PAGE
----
While it was predicted early on that Alaska was destined to become the first state to allow some level of social marijuana use, that dream has been squashed, according to a report from the Associated Press.
Last week, the regulatory forces charged with hashing out the details of Alaska’s cannabis industry snuffed out a measure that would have allowed people to smoke marijuana at the very store it was purchased. The Alaska Marijuana Control Board voted 3-to-2 not to permit the consumption of marijuana at any of the state’s retail pot shops.
The decision preventing people from buying cannabis and then using it in designated areas of a dispensary has the cannabis community in an uproar. But regulators feared that moving forward with the concept of social use might have prompted the Trump Administration to send in the DEA and implement a crackdown.
“We don’t want to be waving a red flag in front of federal law enforcement, at least not now,” board member Mark Springer told the AP.
There were also some concerns about how this policy might impact the rules associated with the smoke free workplaces, as well as how it might encourage people to consume marijuana in public as opposed to at home in a safe and responsible manner.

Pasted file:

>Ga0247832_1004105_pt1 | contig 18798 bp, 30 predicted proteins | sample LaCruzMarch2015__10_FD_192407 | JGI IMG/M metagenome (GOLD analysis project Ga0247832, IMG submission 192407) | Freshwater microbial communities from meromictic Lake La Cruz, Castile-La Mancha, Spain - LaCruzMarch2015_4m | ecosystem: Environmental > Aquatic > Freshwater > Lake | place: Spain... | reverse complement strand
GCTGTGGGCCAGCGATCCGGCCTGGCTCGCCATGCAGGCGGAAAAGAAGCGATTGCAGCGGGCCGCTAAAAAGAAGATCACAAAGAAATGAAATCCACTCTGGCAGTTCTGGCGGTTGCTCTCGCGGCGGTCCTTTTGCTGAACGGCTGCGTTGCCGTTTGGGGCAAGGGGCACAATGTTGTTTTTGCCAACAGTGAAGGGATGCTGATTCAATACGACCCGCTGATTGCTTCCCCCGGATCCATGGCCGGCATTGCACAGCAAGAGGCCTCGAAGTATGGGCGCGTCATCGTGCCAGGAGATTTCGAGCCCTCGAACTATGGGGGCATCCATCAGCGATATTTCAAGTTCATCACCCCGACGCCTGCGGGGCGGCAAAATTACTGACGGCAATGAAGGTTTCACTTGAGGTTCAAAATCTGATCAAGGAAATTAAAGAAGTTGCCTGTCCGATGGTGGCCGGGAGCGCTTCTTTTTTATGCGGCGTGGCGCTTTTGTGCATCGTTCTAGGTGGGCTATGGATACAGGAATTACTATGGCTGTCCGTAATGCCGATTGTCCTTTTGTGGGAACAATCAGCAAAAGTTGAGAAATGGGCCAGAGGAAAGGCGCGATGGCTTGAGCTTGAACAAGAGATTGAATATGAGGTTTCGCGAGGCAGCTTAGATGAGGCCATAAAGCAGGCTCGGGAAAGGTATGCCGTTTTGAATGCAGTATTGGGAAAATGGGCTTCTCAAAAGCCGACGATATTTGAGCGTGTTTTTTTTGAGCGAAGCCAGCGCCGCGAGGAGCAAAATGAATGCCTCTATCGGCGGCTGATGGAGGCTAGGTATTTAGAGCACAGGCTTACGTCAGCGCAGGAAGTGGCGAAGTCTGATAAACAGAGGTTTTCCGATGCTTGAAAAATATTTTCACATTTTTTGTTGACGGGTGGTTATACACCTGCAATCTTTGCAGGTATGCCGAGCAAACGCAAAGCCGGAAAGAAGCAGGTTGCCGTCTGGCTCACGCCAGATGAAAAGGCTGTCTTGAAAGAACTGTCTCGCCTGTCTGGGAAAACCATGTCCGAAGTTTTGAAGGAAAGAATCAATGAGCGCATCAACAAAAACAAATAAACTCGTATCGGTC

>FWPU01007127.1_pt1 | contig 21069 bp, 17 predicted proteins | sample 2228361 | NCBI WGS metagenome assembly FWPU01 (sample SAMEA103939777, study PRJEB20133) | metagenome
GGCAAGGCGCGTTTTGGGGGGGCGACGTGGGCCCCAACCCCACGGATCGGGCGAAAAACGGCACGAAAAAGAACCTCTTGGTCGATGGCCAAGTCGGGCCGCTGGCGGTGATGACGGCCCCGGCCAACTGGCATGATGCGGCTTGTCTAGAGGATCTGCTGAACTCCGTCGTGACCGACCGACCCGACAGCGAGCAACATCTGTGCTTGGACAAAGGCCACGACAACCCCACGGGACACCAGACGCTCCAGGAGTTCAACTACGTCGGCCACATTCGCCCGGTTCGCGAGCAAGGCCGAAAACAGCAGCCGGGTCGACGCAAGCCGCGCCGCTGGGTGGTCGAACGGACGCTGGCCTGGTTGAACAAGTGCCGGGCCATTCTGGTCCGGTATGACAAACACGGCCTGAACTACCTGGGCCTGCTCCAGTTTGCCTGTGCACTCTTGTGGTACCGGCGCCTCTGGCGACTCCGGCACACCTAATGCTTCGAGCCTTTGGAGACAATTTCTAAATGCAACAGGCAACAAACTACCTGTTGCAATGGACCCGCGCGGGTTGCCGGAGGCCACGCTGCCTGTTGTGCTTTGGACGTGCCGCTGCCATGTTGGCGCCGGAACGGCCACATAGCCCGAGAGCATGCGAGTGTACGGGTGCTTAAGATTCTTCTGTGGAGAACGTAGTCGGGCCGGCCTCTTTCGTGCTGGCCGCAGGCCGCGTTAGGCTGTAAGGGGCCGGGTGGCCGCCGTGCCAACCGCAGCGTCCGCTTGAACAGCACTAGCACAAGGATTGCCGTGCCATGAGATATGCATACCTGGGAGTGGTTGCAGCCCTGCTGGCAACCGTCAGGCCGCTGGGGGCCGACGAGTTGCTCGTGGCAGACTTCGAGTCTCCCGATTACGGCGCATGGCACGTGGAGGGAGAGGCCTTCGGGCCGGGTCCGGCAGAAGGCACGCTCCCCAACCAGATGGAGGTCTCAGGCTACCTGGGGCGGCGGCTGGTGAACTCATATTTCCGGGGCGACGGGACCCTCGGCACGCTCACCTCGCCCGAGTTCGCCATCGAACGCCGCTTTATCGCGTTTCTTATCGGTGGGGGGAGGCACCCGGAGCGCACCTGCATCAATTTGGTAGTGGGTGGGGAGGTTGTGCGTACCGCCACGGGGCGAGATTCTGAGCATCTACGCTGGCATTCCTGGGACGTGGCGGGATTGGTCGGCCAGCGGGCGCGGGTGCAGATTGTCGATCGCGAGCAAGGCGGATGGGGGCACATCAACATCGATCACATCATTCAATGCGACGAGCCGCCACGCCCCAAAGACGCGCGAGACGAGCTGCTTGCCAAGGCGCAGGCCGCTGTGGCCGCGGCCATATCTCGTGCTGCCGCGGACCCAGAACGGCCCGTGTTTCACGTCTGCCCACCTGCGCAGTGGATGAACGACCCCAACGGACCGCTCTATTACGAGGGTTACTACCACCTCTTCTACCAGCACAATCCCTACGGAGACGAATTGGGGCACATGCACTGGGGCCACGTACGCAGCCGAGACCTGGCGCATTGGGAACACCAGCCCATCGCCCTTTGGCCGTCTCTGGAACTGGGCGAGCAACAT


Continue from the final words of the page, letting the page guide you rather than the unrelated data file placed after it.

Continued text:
Cannabis advocates were pushing hard for the social use rule because they wanted to provide the tourists that filter into the state every year with a venue for consumption. As it stands, most hotels and resorts do not allow people to smoke marijuana anywhere on the premises.
There is now some concern that Alaska’s tourism trade might suffer without a plan to allow social use. Some believe legal weed alone will not be enough to drive tourism because there are too many other jurisdictions all across the nation with similar policies in place.
By allowing marijuana to be consumed in dispensaries, Alaska’s cannabis market could have easily been touted the Amsterdam of Northern America – something that no other state has managed to achieve.
But the battle is not over. Advocates are expected to continue pushing for some level of marijuana use in retail establishments.